Saher Asad on the impact of improving communication networks on women’s entrepreneurship and empowerment
Impact of improving communication networks on women’s entrepreneurship and empowerment: Evidence from randomized experiment in Pakistan
Small scale entrepreneurship is an important source of employment for women in developing countries such as Pakistan. However, the returns from these enterprises remain low as the women are unable to gauge changing market demand as well as properly market their products due to their inability to travel. One of the key reasons for this inability to travel is the lack of security. Access to a stable cell phone connection can help improve women’s mobility by improving their connectivity with household members during travel. This improved mobility might improve their ability to gauge changing market demand as well as sell their products to more profitable markets leading to potential income gains. This paper uses data from a randomized controlled Trial (RCT) with 3000 women in Pakistan to study the impact of improving communication network quality on the ability to travel, perceptions related to safety, entrepreneurship related activities (including gauging market demand and travelling to different markets), credit take-up, enterprise profits as well as women’s empowerment.
About the speaker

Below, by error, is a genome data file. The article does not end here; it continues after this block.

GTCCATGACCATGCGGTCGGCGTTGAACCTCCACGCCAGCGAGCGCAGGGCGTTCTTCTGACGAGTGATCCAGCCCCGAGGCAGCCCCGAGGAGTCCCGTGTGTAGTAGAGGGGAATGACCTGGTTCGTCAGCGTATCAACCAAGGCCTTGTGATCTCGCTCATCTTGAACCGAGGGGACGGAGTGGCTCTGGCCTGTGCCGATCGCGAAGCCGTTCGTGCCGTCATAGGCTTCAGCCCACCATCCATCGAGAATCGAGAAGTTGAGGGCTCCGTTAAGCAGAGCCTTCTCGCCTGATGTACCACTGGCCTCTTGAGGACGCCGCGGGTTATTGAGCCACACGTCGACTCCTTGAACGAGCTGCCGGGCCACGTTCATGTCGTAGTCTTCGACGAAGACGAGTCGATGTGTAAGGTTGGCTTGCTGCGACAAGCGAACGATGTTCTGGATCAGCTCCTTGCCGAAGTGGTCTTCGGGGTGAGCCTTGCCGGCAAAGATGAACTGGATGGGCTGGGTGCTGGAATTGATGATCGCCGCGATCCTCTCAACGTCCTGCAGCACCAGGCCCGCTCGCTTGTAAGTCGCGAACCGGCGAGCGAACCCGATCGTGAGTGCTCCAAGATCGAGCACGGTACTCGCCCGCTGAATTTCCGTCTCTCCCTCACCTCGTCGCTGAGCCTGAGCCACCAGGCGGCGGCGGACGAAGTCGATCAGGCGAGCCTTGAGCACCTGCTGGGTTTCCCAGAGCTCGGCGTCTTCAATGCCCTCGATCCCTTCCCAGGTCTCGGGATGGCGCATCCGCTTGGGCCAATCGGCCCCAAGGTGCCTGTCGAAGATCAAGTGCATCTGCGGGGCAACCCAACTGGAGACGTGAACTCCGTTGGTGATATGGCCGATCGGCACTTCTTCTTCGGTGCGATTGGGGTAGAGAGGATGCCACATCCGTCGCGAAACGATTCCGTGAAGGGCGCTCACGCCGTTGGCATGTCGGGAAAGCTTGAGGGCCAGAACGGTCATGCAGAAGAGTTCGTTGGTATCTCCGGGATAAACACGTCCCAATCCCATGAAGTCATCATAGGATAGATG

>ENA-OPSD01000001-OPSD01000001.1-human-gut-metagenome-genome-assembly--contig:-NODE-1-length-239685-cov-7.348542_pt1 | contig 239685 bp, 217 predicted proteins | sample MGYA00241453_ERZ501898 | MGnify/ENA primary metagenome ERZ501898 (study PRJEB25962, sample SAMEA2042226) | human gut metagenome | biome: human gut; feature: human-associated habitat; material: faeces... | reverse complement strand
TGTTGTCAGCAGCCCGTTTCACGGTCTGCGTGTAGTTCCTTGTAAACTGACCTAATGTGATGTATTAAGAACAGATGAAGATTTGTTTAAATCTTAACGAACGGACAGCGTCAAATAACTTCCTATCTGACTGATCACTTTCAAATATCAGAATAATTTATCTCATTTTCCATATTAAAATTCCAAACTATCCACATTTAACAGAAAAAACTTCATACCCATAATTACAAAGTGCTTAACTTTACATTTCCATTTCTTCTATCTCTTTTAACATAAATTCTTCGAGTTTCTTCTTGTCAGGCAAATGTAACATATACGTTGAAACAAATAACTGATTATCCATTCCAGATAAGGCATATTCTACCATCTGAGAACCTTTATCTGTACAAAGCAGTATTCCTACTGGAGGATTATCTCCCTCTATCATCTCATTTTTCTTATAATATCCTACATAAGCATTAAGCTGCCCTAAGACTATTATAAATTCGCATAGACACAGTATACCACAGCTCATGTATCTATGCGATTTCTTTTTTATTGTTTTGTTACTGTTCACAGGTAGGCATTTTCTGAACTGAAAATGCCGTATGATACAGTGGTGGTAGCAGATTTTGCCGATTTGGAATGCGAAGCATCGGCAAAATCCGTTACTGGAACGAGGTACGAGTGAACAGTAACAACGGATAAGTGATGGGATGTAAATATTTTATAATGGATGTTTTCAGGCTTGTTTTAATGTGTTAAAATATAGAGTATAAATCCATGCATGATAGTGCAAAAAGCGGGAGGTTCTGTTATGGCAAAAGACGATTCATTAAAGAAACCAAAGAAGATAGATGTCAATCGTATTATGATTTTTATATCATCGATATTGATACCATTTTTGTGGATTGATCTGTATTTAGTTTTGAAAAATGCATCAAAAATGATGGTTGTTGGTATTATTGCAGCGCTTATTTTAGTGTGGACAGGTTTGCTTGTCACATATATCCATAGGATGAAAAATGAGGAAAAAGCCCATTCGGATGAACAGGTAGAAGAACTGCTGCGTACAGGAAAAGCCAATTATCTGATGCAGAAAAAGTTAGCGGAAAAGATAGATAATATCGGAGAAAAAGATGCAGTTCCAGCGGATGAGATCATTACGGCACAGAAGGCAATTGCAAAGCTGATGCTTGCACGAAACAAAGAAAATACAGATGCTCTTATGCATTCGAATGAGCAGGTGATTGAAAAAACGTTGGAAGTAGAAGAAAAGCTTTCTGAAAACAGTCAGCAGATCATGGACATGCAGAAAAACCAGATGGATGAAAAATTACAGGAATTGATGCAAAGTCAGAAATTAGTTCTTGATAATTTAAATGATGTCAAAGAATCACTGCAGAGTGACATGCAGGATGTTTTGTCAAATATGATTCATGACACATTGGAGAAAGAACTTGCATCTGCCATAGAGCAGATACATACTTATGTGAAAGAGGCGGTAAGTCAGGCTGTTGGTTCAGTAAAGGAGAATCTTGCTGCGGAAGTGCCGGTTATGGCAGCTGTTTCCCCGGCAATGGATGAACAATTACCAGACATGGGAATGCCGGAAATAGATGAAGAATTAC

Saher Asad is currently visiting scholar at UNU-WIDER and Assistant Professor of Economics at the Lahore University of Management Sciences (LUMS). She received a Ph.D. in Economics from George Washington University in 2016 as a Fulbright Scholar and is also currently associated as Research Fellow with Centre of Economic Research Pakistan (CERP), Institute of Development and Economic Alternatives (IDEAS) and Mahbub-Ul-Haq Research Center (MHRC). In her work as a development economist, she looks at the impact of information and communication technology (ICTs) on agriculture and women’s labor market decisions in Pakistan. Here she documents the causal mechanisms through which growth in access to ICTs has reduced wastage of produce in rural areas. She is also currently conducting experiments on potential low-cost interventions for reducing spoilage faced by street vendors selling perishable produce. Her other most recent research projects include studying the political economy of competition in media markets in developing countries, understanding mechanisms to counter hate speech as well as evaluating impacts of interventions targeted towards improving public service delivery.
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